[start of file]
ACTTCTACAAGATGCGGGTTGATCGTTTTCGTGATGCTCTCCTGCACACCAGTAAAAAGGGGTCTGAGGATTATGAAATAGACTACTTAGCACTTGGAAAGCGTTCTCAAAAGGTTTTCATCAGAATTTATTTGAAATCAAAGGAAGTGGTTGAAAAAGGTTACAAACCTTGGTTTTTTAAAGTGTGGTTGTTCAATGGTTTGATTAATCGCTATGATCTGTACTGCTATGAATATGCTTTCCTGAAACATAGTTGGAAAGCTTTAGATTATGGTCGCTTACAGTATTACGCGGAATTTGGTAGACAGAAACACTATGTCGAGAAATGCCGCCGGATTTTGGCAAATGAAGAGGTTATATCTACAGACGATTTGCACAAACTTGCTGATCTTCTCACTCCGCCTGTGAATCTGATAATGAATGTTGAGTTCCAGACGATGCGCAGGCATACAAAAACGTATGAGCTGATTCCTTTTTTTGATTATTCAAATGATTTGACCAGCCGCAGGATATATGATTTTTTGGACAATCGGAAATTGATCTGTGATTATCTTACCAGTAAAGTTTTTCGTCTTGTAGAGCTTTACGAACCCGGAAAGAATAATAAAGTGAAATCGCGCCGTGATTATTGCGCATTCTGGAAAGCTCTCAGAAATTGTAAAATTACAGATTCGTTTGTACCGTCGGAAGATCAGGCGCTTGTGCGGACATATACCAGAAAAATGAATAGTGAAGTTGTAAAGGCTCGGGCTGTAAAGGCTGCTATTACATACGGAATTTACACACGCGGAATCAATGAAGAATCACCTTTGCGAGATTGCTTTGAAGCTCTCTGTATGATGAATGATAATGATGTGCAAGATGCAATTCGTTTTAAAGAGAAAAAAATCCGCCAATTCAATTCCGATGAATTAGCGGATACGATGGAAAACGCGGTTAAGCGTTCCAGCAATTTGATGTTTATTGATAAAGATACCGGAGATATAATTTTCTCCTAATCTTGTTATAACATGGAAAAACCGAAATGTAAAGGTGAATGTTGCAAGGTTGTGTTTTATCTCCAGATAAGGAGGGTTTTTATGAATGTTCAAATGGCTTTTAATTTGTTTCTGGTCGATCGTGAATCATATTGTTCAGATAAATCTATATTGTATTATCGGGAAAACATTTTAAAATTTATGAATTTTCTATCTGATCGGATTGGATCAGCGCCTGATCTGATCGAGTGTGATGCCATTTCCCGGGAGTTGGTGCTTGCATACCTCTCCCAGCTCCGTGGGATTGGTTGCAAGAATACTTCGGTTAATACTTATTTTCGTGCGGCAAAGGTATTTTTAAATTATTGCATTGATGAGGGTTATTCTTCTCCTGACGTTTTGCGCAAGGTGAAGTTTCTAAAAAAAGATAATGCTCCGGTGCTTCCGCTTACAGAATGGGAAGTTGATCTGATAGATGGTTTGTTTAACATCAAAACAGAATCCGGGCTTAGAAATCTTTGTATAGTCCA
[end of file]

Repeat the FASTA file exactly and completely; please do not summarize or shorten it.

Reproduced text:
ACTTCTACAAGATGCGGGTTGATCGTTTTCGTGATGCTCTCCTGCACACCAGTAAAAAGGGGTCTGAGGATTATGAAATAGACTACTTAGCACTTGGAAAGCGTTCTCAAAAGGTTTTCATCAGAATTTATTTGAAATCAAAGGAAGTGGTTGAAAAAGGTTACAAACCTTGGTTTTTTAAAGTGTGGTTGTTCAATGGTTTGATTAATCGCTATGATCTGTACTGCTATGAATATGCTTTCCTGAAACATAGTTGGAAAGCTTTAGATTATGGTCGCTTACAGTATTACGCGGAATTTGGTAGACAGAAACACTATGTCGAGAAATGCCGCCGGATTTTGGCAAATGAAGAGGTTATATCTACAGACGATTTGCACAAACTTGCTGATCTTCTCACTCCGCCTGTGAATCTGATAATGAATGTTGAGTTCCAGACGATGCGCAGGCATACAAAAACGTATGAGCTGATTCCTTTTTTTGATTATTCAAATGATTTGACCAGCCGCAGGATATATGATTTTTTGGACAATCGGAAATTGATCTGTGATTATCTTACCAGTAAAGTTTTTCGTCTTGTAGAGCTTTACGAACCCGGAAAGAATAATAAAGTGAAATCGCGCCGTGATTATTGCGCATTCTGGAAAGCTCTCAGAAATTGTAAAATTACAGATTCGTTTGTACCGTCGGAAGATCAGGCGCTTGTGCGGACATATACCAGAAAAATGAATAGTGAAGTTGTAAAGGCTCGGGCTGTAAAGGCTGCTATTACATACGGAATTTACACACGCGGAATCAATGAAGAATCACCTTTGCGAGATTGCTTTGAAGCTCTCTGTATGATGAATGATAATGATGTGCAAGATGCAATTCGTTTTAAAGAGAAAAAAATCCGCCAATTCAATTCCGATGAATTAGCGGATACGATGGAAAACGCGGTTAAGCGTTCCAGCAATTTGATGTTTATTGATAAAGATACCGGAGATATAATTTTCTCCTAATCTTGTTATAACATGGAAAAACCGAAATGTAAAGGTGAATGTTGCAAGGTTGTGTTTTATCTCCAGATAAGGAGGGTTTTTATGAATGTTCAAATGGCTTTTAATTTGTTTCTGGTCGATCGTGAATCATATTGTTCAGATAAATCTATATTGTATTATCGGGAAAACATTTTAAAATTTATGAATTTTCTATCTGATCGGATTGGATCAGCGCCTGATCTGATCGAGTGTGATGCCATTTCCCGGGAGTTGGTGCTTGCATACCTCTCCCAGCTCCGTGGGATTGGTTGCAAGAATACTTCGGTTAATACTTATTTTCGTGCGGCAAAGGTATTTTTAAATTATTGCATTGATGAGGGTTATTCTTCTCCTGACGTTTTGCGCAAGGTGAAGTTTCTAAAAAAAGATAATGCTCCGGTGCTTCCGCTTACAGAATGGGAAGTTGATCTGATAGATGGTTTGTTTAACATCAAAACAGAATCCGGGCTTAGAAATCTTTGTATAGTCCA